Politics from the Palouse to Puget Sound

Tuesday, November 14, 2006

News You Didn't Read in Pullman's "Paper of Record"

From Saturday's Moscow-Pullman Daily News:
Student recalls experience in Iraq during Veterans Day ceremony

By Erin Madison, Daily News staff writer

Jason Farmer’s college career didn’t get off to the start he’d planned.

Farmer, 22, was pulled from Washington State University in the middle of his first semester to go to Iraq with the Army National Guard.

Iraq was brutal at times and lonely at others, said Farmer, who served there for more than 18 months. He thought about returning home every day.

Farmer spoke about his experiences during a Veterans Day ceremony on the WSU campus Saturday.

“I cannot be the one to complain,” said Farmer, who is on track to graduate in 2007.

Every day he gets to enjoy the comforts of home is a day to honor those who didn’t return, Farmer said.

He is grateful for his experience in Iraq. He said it turned him into a more dedicated, mature individual.

Farmer kept his speech to a minimum Saturday, as the chilling wind kept the crowd rubbing their hands and wiggling their toes to stay warm.

After his speech, a Global War on Terrorism plaque was unveiled at the WSU Veterans’ Memorial. The plaque accompanies others listing the WSU students who died in combat in World War I, World War II and the Korean and Vietnam wars.

The new plaque lists three names: James Shull, Damien Ficek and Jamie Campbell.

Shull graduated from WSU in 1995. He was killed in Baghdad in November 2003.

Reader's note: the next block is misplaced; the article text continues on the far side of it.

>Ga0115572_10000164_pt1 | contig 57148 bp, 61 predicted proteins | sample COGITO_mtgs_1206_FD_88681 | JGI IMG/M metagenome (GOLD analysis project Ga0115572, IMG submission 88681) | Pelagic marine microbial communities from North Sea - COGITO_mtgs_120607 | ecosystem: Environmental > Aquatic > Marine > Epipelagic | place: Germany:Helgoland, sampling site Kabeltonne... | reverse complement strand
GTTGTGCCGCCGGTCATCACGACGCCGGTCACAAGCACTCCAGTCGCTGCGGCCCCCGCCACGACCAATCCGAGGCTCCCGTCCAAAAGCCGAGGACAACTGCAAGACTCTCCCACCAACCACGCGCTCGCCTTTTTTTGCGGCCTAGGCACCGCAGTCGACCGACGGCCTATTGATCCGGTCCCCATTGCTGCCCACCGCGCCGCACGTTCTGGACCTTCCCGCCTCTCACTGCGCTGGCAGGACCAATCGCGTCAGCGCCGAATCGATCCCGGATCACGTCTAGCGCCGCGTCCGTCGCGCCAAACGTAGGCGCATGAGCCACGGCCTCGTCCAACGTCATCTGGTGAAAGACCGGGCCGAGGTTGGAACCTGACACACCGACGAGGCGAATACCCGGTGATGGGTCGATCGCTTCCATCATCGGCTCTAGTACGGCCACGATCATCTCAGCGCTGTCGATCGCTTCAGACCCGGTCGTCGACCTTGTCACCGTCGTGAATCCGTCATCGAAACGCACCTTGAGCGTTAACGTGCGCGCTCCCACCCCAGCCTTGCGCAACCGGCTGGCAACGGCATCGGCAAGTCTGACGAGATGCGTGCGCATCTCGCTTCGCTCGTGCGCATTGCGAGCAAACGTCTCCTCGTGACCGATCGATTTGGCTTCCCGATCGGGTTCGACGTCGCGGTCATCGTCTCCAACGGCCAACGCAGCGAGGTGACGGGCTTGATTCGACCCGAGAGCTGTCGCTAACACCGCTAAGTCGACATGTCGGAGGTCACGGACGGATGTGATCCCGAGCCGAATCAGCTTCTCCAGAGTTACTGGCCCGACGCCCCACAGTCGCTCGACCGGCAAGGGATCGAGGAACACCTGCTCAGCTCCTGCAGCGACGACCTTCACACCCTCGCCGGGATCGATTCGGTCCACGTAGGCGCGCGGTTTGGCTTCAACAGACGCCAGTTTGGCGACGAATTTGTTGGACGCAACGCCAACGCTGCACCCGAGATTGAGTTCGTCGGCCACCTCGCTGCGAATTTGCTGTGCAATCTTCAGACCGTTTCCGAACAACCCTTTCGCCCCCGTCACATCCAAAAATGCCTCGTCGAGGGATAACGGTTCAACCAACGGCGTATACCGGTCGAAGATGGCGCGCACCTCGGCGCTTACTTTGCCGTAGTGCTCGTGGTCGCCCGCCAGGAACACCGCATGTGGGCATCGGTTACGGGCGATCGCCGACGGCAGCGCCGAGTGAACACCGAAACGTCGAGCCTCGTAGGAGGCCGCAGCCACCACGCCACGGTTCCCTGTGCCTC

Ficek was a WSU student serving with the Army National Guard. He was killed on patrol in Baghdad in December 2004.

Campbell, a 2002 WSU grad, died in January when the helicopter she was flying went down in northern Iraq.

Farmer offered his sincerest condolences to Campbell’s family, who attended Saturday’s ceremony.

“War is ugly, and nobody wishes it,” he said.

Veterans deserve more than one day of recognition per year, he said.

Ben Gettings, commander of the Spokane Order of the Purple Heart, also spoke at the ceremony.

He asked any World War II veterans to raise their hands, and a few of the 40-some people who attended the event did so.

“You are my heroes,” said Gettings, who served in the Korean War.

He left for war expecting it to be a “picnic,” he said.

When Gettings got into combat, he and the other young soldiers quickly realized war was anything but a picnic. He said he only survived because of guidance from the World War II veterans who fought alongside him.

“If it wasn’t for these World War II vets, I would not be here today,” he said.

Gettings has occasionally come out of a grocery store to find a simple, hand-written thank you note tucked under his car’s windshield wiper. His car has Purple Heart plates, so he’s easy to identify as a veteran.

He encouraged members of the audience to take the time to write little notes like that.

“You cannot believe how that can change that person’s day,” he said.

The ceremony ended with a 21-gun salute, and the playing of “Amazing Grace” and taps.

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